People told us they were cared for by kind and compassionate staff. People were supported to retain their skills and their independence was encouraged. People were treated in a respectful way and their privacy and dignity was maintained. People were involved in their care and were supported to make decisions in relation to it.

Staff were responsive and adapted their support to ensure people’s needs were met. Consideration had been given to the environment and information provided to people to help ensure they were treated equally to others. People were provided with support with their emotional and social needs and were able to maintain their interests. When people and relatives had raised concerns, these had been listened to and changes made as a result. People were supported to plan for and receive appropriate end of life care.

People were supported to have maximum choice and control of their lives and staff supported them in the least restrictive way possible and in their best interests; the policies and systems in the service supported this practice. People’s needs were assessed in accordance with best practice guidance. There was a coordinated approach to the care people received. They were supported to access external healthcare professionals to maintain their health and if they became unwell. People were supported to have enough to eat and drink and told us that they liked the food that was provided.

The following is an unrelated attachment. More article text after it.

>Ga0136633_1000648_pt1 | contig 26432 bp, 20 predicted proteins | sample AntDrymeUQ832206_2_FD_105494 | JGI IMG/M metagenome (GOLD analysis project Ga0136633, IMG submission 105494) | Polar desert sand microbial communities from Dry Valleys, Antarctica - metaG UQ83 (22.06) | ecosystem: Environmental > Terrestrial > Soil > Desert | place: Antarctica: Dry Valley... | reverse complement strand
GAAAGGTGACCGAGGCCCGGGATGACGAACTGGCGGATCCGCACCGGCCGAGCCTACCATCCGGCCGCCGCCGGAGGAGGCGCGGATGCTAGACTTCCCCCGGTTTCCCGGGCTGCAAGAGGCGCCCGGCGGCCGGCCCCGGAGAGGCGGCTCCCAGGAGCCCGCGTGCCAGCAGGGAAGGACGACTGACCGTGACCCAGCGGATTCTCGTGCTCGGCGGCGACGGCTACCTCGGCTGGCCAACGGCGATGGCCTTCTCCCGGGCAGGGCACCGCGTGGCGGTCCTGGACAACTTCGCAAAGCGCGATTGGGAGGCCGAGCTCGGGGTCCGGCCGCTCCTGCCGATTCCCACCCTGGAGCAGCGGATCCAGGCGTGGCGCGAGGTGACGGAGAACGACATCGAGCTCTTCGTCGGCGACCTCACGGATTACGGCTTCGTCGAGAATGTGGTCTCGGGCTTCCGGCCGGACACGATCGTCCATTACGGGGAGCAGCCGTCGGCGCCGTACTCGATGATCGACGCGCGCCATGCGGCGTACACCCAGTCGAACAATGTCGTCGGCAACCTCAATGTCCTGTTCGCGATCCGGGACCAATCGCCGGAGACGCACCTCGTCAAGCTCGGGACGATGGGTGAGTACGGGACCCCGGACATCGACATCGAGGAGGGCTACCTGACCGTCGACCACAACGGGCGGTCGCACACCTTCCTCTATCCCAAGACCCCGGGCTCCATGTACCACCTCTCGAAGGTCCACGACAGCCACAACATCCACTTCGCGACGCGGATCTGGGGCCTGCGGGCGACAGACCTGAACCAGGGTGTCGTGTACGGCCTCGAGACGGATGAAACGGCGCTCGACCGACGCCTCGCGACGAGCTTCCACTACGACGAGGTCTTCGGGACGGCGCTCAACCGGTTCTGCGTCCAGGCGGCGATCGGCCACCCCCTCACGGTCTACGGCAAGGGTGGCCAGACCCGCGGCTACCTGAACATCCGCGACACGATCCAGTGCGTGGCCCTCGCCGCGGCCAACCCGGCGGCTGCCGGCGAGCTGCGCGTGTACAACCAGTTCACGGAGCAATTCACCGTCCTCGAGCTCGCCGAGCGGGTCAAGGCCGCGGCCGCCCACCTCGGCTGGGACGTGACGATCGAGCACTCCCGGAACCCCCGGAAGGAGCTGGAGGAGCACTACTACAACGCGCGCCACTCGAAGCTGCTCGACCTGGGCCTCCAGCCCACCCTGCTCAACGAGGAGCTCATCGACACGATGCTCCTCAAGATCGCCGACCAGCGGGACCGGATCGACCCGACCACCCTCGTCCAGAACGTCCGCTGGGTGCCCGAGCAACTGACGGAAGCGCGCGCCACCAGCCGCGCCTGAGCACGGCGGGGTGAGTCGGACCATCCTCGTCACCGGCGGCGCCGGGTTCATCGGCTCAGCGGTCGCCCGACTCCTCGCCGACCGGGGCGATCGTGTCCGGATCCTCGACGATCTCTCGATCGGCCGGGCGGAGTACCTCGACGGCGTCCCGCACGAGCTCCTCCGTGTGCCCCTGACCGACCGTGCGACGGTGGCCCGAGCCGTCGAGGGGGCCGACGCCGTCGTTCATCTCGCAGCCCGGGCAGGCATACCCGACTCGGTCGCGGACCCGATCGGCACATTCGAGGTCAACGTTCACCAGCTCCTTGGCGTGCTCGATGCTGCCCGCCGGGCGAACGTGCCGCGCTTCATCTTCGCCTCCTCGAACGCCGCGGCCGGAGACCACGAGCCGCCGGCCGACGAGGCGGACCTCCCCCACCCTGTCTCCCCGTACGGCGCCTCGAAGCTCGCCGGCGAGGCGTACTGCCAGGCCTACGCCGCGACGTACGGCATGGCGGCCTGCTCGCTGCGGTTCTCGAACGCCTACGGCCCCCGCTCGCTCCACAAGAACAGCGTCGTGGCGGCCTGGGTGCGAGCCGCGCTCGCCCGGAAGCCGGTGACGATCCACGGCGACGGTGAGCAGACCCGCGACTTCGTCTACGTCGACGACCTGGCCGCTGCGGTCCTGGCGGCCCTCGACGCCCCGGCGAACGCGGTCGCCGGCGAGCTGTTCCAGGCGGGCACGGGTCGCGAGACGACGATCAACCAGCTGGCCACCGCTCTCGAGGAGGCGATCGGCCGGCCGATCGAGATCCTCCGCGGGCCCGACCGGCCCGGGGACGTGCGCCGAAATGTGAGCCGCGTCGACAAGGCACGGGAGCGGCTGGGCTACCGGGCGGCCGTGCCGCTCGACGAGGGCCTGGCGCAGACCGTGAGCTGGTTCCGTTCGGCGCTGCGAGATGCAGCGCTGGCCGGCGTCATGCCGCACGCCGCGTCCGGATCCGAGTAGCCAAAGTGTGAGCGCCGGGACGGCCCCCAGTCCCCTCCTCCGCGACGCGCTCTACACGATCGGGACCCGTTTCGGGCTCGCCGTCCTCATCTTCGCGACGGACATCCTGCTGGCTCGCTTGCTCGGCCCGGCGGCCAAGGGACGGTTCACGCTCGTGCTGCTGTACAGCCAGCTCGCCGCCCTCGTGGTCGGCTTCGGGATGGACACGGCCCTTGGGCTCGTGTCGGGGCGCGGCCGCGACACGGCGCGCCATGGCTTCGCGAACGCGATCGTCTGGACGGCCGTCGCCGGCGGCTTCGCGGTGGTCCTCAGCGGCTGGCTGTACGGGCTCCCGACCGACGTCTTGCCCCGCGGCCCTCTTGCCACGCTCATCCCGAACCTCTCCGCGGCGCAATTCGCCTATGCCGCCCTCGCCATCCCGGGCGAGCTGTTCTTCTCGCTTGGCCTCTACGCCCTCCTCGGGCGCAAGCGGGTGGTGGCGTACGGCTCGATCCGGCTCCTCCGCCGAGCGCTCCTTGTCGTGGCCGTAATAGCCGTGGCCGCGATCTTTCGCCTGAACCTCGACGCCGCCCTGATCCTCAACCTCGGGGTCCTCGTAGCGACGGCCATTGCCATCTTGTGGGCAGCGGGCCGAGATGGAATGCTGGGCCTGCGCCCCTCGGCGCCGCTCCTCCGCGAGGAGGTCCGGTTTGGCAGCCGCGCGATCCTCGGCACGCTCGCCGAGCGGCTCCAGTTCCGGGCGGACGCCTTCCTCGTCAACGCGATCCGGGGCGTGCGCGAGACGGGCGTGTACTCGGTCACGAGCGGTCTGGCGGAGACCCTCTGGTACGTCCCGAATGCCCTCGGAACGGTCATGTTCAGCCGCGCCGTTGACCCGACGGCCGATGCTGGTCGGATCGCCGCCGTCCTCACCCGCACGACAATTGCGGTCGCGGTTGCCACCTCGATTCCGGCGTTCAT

Rating at last inspection and update